Tharg’s Future-Shocks: No Picnic! by Alan Moore and John Higgins. This one has a futuristic family hovercraft over to Easter Island. The father of the family is interested in the stone heads that Easter Island is famous for (though not so intererested that he doesn’t fall asleep on the beach) while the mother is busy reading what looks like a cheap romance novel. The son is easily bored and buries his father up to his neck in sand. You might be able to see where this is going, and I assumed that it would appear in spot cartoons or three-panel strips, but a quick look around doesn’t reveal anything (most take the ‘oh, you dated Medusa as well?’ route). Anyway, the distracted mother and bored child leave him behind, only for him to wake up to watch the hovercraft head over the horizon. Bemoaning his situation, the giant stone heads next to him sympathis with him, as exactly the same thing happened to them! Again, this is a two-page centrespread from Moore.
Last week was Mega-Sounds and this week is… also Mega-Sounds! There’s a good reason for it though, as D.J.1 has an interview with Madness, at least two members of which read 2000AD (Suggs on vocals and Chrissy-Boy / Chris Foreman on guitars). It’s a no-holds-barred interview as Suggs suggests that Ezquerra might be a little rushed at times! Chrissy-Boy prefers Belardinelli’s artwork.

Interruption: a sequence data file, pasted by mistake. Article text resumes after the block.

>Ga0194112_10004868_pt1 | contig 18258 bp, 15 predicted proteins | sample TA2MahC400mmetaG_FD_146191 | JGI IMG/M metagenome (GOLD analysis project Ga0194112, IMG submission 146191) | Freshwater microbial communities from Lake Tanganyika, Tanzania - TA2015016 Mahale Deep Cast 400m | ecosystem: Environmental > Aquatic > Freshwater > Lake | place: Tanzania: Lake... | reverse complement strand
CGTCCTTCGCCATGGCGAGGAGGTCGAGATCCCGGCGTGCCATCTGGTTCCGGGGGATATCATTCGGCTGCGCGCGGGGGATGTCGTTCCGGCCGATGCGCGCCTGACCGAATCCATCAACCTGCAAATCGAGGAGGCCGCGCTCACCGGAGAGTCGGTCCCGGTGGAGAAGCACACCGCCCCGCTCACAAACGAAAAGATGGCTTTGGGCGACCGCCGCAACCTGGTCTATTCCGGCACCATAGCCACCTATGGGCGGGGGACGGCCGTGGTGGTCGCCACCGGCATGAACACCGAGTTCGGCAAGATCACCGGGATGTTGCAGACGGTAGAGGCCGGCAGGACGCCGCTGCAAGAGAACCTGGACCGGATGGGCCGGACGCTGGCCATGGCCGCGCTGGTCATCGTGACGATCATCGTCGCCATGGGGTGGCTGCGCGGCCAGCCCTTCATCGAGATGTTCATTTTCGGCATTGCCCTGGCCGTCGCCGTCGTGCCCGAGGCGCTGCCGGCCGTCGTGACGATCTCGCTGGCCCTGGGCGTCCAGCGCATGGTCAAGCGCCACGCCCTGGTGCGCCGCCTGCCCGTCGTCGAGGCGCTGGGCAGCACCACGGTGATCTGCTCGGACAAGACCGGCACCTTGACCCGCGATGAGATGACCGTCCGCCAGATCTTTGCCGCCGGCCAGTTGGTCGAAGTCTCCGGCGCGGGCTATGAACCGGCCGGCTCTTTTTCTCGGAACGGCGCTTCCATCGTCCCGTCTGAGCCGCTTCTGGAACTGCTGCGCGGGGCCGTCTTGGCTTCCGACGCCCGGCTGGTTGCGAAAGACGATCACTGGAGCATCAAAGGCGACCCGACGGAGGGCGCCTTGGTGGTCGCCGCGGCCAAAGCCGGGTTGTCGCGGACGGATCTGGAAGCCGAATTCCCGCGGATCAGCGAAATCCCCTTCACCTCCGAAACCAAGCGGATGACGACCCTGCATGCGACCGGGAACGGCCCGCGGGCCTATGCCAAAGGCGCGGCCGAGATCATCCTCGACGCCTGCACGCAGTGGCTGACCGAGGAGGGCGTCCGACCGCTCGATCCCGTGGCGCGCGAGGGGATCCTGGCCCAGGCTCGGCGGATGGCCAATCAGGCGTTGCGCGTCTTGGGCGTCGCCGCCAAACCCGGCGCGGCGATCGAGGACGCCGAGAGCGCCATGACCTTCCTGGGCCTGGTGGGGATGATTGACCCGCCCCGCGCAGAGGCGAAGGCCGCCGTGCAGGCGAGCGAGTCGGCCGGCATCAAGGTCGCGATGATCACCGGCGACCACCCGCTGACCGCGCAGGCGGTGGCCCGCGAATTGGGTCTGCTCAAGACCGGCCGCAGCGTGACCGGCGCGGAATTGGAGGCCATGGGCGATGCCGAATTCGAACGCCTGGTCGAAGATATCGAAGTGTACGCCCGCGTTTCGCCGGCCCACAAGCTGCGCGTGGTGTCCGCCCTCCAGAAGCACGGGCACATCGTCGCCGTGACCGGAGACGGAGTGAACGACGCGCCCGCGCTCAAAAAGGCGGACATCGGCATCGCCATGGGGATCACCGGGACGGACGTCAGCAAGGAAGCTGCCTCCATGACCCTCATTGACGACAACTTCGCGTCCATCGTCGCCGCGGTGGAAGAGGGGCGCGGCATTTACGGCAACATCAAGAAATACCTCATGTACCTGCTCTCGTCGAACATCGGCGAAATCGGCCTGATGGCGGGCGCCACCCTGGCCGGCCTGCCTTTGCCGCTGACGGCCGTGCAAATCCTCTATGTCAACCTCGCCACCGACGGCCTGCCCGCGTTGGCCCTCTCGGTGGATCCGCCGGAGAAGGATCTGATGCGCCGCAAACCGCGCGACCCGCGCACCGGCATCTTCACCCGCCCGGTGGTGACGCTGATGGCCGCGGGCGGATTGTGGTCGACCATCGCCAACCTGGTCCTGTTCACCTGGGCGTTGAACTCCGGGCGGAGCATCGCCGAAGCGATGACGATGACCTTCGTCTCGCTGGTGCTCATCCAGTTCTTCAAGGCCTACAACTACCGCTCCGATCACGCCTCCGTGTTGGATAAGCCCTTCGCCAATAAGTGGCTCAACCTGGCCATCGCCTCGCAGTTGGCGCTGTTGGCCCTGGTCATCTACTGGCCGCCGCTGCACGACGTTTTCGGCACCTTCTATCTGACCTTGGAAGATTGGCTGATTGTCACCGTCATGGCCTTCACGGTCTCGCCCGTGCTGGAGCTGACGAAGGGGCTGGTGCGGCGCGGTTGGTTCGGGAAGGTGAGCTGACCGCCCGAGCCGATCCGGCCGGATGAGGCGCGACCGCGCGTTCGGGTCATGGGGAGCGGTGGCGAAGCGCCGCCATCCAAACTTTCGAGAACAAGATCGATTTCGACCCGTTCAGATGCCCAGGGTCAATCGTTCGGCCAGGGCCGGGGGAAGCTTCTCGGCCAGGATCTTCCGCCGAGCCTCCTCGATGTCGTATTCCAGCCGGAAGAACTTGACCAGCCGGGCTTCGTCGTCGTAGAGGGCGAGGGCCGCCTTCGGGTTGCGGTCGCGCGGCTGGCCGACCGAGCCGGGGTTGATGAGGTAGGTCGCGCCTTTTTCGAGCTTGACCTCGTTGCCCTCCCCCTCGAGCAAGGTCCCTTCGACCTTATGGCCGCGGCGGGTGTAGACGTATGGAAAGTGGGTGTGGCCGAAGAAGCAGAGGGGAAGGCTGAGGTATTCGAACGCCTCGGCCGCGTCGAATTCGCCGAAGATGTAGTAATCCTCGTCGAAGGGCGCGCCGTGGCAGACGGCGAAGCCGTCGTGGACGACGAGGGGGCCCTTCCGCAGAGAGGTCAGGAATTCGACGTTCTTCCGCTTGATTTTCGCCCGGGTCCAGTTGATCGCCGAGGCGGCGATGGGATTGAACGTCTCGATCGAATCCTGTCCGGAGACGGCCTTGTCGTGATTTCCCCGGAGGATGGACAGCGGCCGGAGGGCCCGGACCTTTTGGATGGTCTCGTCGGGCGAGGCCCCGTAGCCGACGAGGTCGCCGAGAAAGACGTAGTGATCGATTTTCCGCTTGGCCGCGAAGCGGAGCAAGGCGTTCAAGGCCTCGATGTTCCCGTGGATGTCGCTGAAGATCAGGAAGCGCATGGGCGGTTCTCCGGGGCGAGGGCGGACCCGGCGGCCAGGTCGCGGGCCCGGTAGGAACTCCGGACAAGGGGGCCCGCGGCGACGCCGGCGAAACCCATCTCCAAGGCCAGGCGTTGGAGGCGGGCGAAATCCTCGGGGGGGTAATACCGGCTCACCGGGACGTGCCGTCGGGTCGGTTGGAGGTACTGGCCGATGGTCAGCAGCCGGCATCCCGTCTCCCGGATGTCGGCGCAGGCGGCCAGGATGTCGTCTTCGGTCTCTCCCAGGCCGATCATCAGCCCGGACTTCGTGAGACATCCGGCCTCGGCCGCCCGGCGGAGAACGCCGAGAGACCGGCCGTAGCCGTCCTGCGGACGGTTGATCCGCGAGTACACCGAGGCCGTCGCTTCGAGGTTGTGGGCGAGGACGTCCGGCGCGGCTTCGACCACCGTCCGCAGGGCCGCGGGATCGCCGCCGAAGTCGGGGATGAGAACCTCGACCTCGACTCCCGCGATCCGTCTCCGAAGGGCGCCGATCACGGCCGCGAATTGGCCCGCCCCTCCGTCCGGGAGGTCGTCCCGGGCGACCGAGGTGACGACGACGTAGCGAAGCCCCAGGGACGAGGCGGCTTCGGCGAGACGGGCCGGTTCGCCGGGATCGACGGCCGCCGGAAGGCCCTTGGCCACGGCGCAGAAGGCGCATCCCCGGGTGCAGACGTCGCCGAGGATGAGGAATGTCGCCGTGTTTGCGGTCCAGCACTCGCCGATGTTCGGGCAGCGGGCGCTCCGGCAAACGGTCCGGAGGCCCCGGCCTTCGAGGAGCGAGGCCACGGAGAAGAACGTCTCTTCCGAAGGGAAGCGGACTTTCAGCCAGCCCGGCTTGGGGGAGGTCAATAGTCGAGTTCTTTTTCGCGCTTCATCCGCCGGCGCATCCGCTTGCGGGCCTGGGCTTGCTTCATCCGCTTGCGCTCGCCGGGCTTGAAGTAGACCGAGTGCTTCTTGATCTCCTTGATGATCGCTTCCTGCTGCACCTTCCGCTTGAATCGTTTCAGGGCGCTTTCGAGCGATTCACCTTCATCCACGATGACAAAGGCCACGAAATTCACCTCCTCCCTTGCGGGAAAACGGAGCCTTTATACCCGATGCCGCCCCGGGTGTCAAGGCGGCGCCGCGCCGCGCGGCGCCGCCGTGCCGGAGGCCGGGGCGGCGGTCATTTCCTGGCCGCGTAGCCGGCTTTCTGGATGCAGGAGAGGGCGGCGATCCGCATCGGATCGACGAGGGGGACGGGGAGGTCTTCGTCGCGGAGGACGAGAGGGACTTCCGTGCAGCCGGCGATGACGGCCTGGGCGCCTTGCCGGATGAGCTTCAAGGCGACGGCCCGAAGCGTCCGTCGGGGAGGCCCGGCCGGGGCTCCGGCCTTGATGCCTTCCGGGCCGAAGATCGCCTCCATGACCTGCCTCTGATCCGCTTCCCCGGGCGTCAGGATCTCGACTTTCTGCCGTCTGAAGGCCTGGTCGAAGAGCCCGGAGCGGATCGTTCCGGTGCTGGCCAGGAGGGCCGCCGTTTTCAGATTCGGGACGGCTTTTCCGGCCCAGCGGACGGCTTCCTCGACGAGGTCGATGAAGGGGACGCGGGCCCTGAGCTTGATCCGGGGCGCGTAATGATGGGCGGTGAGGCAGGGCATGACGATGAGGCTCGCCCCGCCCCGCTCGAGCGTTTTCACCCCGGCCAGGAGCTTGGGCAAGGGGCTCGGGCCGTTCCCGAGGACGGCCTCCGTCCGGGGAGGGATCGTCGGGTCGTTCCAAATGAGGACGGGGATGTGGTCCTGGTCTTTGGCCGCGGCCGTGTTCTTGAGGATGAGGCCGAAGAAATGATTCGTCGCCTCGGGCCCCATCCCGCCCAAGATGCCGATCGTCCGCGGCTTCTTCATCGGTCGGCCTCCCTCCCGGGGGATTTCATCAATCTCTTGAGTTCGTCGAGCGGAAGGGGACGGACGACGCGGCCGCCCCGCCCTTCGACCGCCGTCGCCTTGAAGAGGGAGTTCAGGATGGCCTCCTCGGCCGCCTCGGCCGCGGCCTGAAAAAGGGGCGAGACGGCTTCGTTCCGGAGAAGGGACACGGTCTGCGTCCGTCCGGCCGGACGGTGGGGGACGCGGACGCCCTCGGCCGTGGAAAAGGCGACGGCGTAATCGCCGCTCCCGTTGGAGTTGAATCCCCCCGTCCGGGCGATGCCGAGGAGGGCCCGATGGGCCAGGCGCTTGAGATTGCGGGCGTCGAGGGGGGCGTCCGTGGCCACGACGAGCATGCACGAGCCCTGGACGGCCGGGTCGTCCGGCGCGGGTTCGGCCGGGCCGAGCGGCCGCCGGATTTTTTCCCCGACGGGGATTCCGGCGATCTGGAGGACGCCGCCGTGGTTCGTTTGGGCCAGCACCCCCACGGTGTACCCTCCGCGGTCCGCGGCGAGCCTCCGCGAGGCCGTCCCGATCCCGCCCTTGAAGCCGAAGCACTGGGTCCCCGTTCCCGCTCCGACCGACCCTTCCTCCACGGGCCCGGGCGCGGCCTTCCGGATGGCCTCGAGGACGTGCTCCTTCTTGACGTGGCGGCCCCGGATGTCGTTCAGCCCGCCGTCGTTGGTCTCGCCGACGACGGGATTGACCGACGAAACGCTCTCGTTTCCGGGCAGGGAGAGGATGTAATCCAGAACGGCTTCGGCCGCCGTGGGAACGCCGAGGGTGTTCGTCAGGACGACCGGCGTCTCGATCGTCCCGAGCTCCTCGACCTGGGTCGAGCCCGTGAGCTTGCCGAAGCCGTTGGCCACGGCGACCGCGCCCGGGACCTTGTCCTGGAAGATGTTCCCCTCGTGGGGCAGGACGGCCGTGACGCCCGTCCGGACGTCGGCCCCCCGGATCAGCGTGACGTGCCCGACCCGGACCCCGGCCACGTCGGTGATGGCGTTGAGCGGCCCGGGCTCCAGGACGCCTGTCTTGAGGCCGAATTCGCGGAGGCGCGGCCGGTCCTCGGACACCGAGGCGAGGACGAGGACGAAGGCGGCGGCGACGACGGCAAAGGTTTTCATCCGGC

Speaking of Ezquerra, he’s back on Judge Dredd: Meka-City Part 2 by T.B. Grover. A one-page flash-forward which can be ignored before continuing where the last episode left off. Dredd has blasted his way in to the robot city and shoots up a few droids before two of those who has suffered at Precious Leglock’s hands point out that many of the robots would like to go along with Judge Dredd, but they’re all afraid of the robot wrestler and all disputes in this city are settled in the wrestling ring. Dredd tries shooting Precious first, but to no avail as the robot-wrestler is armour-plated. Even Dredd stands no chance wrestling, though takes advantage of some maniacal monologuing from the robot to tangle him up in the steel cables which encircle the ring. Taking one end of the cables, Dredd shoves it in a light socket, electrifying the coils. Even this doesn’t put paid to Precious as the robot is double-insulated. Though all those coils produce an electro-magnet, attracting and smashing a total of 218 droids before Dredd cuts the current. Dredd orders the remaining robots to dismantle the city and take the materials to Mega-City One to rebuild it (though through a broken jaw).
There’s more wrestling against insummountable odds in Ace Trucking Co. Joobaloo Part 5 by Grant Grover and Belardinelli. Or maybe it’s boxing. To be honest I’m not sure either the match in Judge Dredd or Ace Trucking Co could be considered to adhere strictly to the definitions of wrestling or boxing. G-B-H manages to hold his own against Brute, though is considerably the worse for wear after each contact. Until Chiefy the pig-rat from the Bloo Maru steps in. Scampering up Brute’s shorts, this gives G-B-H the chance to use the ropes to catapult himself into a head-butt with the giant biffo. Though G-B-H could be considered giant in his own right, so perhaps Brute is gargantuan?
Star Trek II: The Wrath of Khan takes the back page advert.
Grailpage: Belardinelli’s first picture of Astropolis took my grail page spot five progs ago, and now the final picture also takes it, with some wonderful swirly star patterns in the background.
Grailquote: TB Grover, Precious Leglock: “Get up here an’ wrestle!” Judge Dredd: “I’m not playing silly games, robot! High explosive!” BLAM! Previous: “Now ya got me real riled up! Get up here, pencil-neck!” Dredd (thought bubble): “Looks like I am playing silly games!”